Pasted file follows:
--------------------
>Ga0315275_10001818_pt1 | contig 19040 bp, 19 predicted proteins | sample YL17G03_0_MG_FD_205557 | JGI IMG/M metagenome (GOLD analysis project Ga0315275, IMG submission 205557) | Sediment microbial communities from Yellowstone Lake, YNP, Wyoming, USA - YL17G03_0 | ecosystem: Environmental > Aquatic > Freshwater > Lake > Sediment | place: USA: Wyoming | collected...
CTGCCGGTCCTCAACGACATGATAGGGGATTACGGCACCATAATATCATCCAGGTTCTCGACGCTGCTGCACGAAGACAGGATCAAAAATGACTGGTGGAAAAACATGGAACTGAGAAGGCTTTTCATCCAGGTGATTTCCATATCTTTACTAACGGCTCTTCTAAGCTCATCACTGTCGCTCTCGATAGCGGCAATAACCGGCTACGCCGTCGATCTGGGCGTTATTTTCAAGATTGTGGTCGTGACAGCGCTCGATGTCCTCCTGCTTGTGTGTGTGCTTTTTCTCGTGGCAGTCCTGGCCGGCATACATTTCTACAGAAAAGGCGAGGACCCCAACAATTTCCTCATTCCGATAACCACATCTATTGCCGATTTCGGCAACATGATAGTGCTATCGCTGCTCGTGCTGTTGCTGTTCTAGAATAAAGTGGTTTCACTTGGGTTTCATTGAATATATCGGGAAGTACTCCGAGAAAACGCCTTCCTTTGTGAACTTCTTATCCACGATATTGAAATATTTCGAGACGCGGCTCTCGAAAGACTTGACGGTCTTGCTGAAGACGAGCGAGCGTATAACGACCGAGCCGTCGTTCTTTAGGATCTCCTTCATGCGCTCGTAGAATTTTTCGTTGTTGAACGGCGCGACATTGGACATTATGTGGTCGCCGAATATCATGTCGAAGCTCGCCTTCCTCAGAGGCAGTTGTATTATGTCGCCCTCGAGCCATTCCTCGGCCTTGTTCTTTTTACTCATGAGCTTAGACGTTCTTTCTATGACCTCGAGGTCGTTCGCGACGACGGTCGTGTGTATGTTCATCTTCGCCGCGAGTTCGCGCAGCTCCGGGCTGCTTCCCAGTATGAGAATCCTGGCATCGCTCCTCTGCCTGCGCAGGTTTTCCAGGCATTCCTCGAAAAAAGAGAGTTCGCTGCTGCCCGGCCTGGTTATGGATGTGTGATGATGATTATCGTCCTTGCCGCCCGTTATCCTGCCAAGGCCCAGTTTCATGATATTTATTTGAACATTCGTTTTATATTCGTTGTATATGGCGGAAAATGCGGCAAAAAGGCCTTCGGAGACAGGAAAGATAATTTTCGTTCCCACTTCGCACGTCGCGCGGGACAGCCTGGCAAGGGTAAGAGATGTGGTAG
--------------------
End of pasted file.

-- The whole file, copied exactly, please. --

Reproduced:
>Ga0315275_10001818_pt1 | contig 19040 bp, 19 predicted proteins | sample YL17G03_0_MG_FD_205557 | JGI IMG/M metagenome (GOLD analysis project Ga0315275, IMG submission 205557) | Sediment microbial communities from Yellowstone Lake, YNP, Wyoming, USA - YL17G03_0 | ecosystem: Environmental > Aquatic > Freshwater > Lake > Sediment | place: USA: Wyoming | collected...
CTGCCGGTCCTCAACGACATGATAGGGGATTACGGCACCATAATATCATCCAGGTTCTCGACGCTGCTGCACGAAGACAGGATCAAAAATGACTGGTGGAAAAACATGGAACTGAGAAGGCTTTTCATCCAGGTGATTTCCATATCTTTACTAACGGCTCTTCTAAGCTCATCACTGTCGCTCTCGATAGCGGCAATAACCGGCTACGCCGTCGATCTGGGCGTTATTTTCAAGATTGTGGTCGTGACAGCGCTCGATGTCCTCCTGCTTGTGTGTGTGCTTTTTCTCGTGGCAGTCCTGGCCGGCATACATTTCTACAGAAAAGGCGAGGACCCCAACAATTTCCTCATTCCGATAACCACATCTATTGCCGATTTCGGCAACATGATAGTGCTATCGCTGCTCGTGCTGTTGCTGTTCTAGAATAAAGTGGTTTCACTTGGGTTTCATTGAATATATCGGGAAGTACTCCGAGAAAACGCCTTCCTTTGTGAACTTCTTATCCACGATATTGAAATATTTCGAGACGCGGCTCTCGAAAGACTTGACGGTCTTGCTGAAGACGAGCGAGCGTATAACGACCGAGCCGTCGTTCTTTAGGATCTCCTTCATGCGCTCGTAGAATTTTTCGTTGTTGAACGGCGCGACATTGGACATTATGTGGTCGCCGAATATCATGTCGAAGCTCGCCTTCCTCAGAGGCAGTTGTATTATGTCGCCCTCGAGCCATTCCTCGGCCTTGTTCTTTTTACTCATGAGCTTAGACGTTCTTTCTATGACCTCGAGGTCGTTCGCGACGACGGTCGTGTGTATGTTCATCTTCGCCGCGAGTTCGCGCAGCTCCGGGCTGCTTCCCAGTATGAGAATCCTGGCATCGCTCCTCTGCCTGCGCAGGTTTTCCAGGCATTCCTCGAAAAAAGAGAGTTCGCTGCTGCCCGGCCTGGTTATGGATGTGTGATGATGATTATCGTCCTTGCCGCCCGTTATCCTGCCAAGGCCCAGTTTCATGATATTTATTTGAACATTCGTTTTATATTCGTTGTATATGGCGGAAAATGCGGCAAAAAGGCCTTCGGAGACAGGAAAGATAATTTTCGTTCCCACTTCGCACGTCGCGCGGGACAGCCTGGCAAGGGTAAGAGATGTGGTAG